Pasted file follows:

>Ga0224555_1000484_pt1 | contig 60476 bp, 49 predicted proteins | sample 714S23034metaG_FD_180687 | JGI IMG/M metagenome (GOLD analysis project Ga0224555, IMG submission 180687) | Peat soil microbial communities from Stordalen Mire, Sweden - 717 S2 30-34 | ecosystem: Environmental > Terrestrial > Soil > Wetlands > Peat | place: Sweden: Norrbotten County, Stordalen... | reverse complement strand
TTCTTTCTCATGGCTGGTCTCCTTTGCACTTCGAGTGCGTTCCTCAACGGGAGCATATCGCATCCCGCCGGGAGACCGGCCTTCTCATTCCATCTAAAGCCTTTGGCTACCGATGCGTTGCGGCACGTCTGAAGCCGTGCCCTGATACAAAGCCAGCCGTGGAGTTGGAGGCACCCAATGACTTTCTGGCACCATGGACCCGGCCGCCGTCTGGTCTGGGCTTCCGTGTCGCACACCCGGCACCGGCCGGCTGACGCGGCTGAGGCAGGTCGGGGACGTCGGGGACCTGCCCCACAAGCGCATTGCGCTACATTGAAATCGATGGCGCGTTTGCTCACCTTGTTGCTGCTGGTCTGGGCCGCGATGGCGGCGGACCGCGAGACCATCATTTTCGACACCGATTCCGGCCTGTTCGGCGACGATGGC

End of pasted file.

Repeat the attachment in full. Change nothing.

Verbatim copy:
>Ga0224555_1000484_pt1 | contig 60476 bp, 49 predicted proteins | sample 714S23034metaG_FD_180687 | JGI IMG/M metagenome (GOLD analysis project Ga0224555, IMG submission 180687) | Peat soil microbial communities from Stordalen Mire, Sweden - 717 S2 30-34 | ecosystem: Environmental > Terrestrial > Soil > Wetlands > Peat | place: Sweden: Norrbotten County, Stordalen... | reverse complement strand
TTCTTTCTCATGGCTGGTCTCCTTTGCACTTCGAGTGCGTTCCTCAACGGGAGCATATCGCATCCCGCCGGGAGACCGGCCTTCTCATTCCATCTAAAGCCTTTGGCTACCGATGCGTTGCGGCACGTCTGAAGCCGTGCCCTGATACAAAGCCAGCCGTGGAGTTGGAGGCACCCAATGACTTTCTGGCACCATGGACCCGGCCGCCGTCTGGTCTGGGCTTCCGTGTCGCACACCCGGCACCGGCCGGCTGACGCGGCTGAGGCAGGTCGGGGACGTCGGGGACCTGCCCCACAAGCGCATTGCGCTACATTGAAATCGATGGCGCGTTTGCTCACCTTGTTGCTGCTGGTCTGGGCCGCGATGGCGGCGGACCGCGAGACCATCATTTTCGACACCGATTCCGGCCTGTTCGGCGACGATGGC